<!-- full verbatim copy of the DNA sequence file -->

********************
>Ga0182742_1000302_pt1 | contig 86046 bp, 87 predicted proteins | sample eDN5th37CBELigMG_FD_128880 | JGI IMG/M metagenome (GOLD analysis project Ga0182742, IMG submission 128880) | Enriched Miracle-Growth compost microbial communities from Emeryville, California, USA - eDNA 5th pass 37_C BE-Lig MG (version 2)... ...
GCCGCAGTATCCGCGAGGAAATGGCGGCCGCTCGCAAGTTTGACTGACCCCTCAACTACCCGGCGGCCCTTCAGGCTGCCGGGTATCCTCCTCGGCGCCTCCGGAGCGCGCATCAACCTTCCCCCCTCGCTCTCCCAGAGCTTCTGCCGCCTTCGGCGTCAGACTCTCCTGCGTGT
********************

>Ga0182742_1000302_pt1 | contig 86046 bp, 87 predicted proteins | sample eDN5th37CBELigMG_FD_128880 | JGI IMG/M metagenome (GOLD analysis project Ga0182742, IMG submission 128880) | Enriched Miracle-Growth compost microbial communities from Emeryville, California, USA - eDNA 5th pass 37_C BE-Lig MG (version 2)... ...
GCCGCAGTATCCGCGAGGAAATGGCGGCCGCTCGCAAGTTTGACTGACCCCTCAACTACCCGGCGGCCCTTCAGGCTGCCGGGTATCCTCCTCGGCGCCTCCGGAGCGCGCATCAACCTTCCCCCCTCGCTCTCCCAGAGCTTCTGCCGCCTTCGGCGTCAGACTCTCCTGCGTGT